When you heard about the Sopranos Family Cookbook did you think it was just a gimmick -- that the recipes were either too difficult or not real recipes for real Italian cooking? FUHGEDDABOUDIT!
Or did you think it would be merely a recipe book with little or nothing of interest to Sopranos fans, a boring book of recipes? GEDOUDDAHEAYH!!!
The Sopranos Family Cookbook is a great concept -- such a masterful idea that you almost wonder why they didn't think of it before (actually they did, but only this year moved to "merchandising".). It's a WONDERFUL stand-alone cook-book, that includes some recipes that are simple enough for someone like me who feels like Wolfgang Puck after pouring reheated Ragu on pasta. There are BOTH simple and ornate authentic Italian recipes galore, carefully spelled out -- even instructions on the BEST way to cut garlic (it gives you the three ways, depending on the strength of the taste you want and tells you to avoid garlic presses and garlic powder which is "mayonnaiser behavior.").Tony's chef friend, Artie Bucco, who supposedly compiled the book, also gives various tips on things such as choosing olive oil and wines.
Photo-illustrated "interviews" with key cast characters deliciously season this book and they'll be a (non-homicidal) scream for Sopranos fans. In other words, you truly get TWO BOOKS in and one and can buy (or with great confidence GIFT) this book as a functional cookbook (for a beginner cook or an experienced cook) or as another one of the quickly emerging great books on what some call TV's greatest show (the other GREAT new book is David Chase's book of Sopranos scripts from the first three seasons, also available on Amazon.com).
It's impossible to list all my favorite recipes here, but JUST a few include: Marinara Sauce, Bistecca Piaaziola, Giambotta (vegetable stew), Janice Soprano's Vegetarian Baked Ziti, Standing Rib Roast (the one I want to perfect), Baked Ziti with little meatballs, Baked Chicken with Potatotes, Lemon and Oregano, Baked Chicken Cacciatore, home-de Ah Beetz (pizza), Ceasar Salad, my parent's favorite Spaghetti Puttanesca...and many more.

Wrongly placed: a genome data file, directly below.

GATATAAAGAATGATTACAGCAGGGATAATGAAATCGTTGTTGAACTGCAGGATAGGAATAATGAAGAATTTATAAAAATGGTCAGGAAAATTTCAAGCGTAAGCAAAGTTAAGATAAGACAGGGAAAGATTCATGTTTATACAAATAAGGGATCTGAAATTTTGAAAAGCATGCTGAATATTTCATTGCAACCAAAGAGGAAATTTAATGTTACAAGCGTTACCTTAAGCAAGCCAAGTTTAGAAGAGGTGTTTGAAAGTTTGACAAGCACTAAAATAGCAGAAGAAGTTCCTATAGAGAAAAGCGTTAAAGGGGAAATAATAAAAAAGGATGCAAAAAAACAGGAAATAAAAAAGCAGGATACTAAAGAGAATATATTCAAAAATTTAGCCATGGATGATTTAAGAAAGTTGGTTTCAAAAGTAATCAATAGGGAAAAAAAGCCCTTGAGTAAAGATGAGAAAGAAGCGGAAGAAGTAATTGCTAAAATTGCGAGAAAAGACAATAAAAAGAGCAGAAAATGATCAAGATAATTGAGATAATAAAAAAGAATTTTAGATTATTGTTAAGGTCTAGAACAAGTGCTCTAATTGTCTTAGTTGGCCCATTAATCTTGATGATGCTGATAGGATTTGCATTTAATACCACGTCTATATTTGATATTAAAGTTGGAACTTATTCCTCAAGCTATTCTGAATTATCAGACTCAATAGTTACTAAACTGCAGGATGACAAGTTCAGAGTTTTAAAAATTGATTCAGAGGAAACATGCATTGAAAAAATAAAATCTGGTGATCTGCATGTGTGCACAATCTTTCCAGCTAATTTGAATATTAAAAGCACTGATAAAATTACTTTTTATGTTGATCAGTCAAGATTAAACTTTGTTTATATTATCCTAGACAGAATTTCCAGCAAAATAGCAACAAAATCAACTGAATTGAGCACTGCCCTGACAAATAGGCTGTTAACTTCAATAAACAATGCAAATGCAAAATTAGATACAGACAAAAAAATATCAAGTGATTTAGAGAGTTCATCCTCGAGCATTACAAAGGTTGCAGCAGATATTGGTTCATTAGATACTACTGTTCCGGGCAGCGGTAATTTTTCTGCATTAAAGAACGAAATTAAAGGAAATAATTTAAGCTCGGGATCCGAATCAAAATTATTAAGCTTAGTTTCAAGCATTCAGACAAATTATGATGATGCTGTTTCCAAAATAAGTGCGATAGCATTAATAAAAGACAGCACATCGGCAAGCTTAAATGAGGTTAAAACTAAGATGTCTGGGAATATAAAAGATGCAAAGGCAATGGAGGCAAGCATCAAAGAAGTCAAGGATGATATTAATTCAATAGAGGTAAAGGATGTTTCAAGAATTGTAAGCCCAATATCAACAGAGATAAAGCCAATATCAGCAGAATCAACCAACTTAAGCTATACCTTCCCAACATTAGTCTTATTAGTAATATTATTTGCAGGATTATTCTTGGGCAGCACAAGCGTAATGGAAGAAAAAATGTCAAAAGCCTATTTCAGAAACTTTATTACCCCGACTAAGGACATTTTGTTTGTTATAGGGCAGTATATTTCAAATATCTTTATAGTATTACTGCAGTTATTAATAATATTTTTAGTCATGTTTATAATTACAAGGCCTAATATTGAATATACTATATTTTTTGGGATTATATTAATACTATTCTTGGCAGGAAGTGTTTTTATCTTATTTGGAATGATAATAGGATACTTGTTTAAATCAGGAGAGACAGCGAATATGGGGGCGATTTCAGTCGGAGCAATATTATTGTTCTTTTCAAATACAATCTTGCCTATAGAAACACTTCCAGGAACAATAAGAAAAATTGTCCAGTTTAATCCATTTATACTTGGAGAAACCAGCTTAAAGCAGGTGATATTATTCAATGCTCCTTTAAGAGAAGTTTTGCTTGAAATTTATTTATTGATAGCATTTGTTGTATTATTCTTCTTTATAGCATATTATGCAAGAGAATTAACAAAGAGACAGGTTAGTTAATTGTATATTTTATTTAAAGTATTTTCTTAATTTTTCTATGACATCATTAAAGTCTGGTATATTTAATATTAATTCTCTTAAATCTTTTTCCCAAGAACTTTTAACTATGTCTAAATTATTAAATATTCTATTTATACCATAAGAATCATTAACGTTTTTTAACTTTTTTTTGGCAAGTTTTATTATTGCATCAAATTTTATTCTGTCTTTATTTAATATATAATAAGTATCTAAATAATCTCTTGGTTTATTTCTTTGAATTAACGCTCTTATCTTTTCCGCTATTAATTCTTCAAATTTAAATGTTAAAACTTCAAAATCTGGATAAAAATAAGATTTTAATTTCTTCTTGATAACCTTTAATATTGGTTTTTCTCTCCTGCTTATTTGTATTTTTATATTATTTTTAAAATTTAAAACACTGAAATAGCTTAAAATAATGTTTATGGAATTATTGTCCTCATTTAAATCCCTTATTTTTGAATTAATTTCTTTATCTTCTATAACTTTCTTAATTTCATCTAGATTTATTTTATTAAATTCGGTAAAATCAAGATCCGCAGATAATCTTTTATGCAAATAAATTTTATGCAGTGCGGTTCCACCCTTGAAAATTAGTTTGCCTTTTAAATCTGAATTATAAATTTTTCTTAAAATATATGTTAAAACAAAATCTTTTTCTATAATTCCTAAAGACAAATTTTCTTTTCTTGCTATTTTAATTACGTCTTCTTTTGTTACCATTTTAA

Sopranos fans (and cooks who want to also enjoy READING a cook book) will love the interviews with Sopranos characters. My favorite is with Tony's imported-from-Italy henchman Furio Giunta who says he doesn't like the food in America: "First, you use too much sauce on your spaghetti. Very bad. Too soupy. Can't taste the pasta, the semolina...They you do something really stupid. You drink cappuccino after dinner!"
And then there is Janice Soprano; "I grew up in a typical Italian-American family of that era and milieu...I was in charge of setting the table, given the artistic touch that I, alone among my siblings, possess...My mother Livia Pollio Soprano was a typical stay-at-home-mom..."
Just remember: one day you may be in your kitchen, nearly whacked by culinary disaster, pondering a too-difficult or too-simplistic cookbook, echoing the same exact words as Tony Soprano in the final scene of the episode Pine Barrens: "Why does everything have to be so hard? I'm not sayin' I'm perfect, but I do the right...thing for my family. Doesn't that count for anything?"
If your family hates your meal it won't. The Sopranos Family Cookbook makes it easy, authentic...and FUN. Trust me...or else...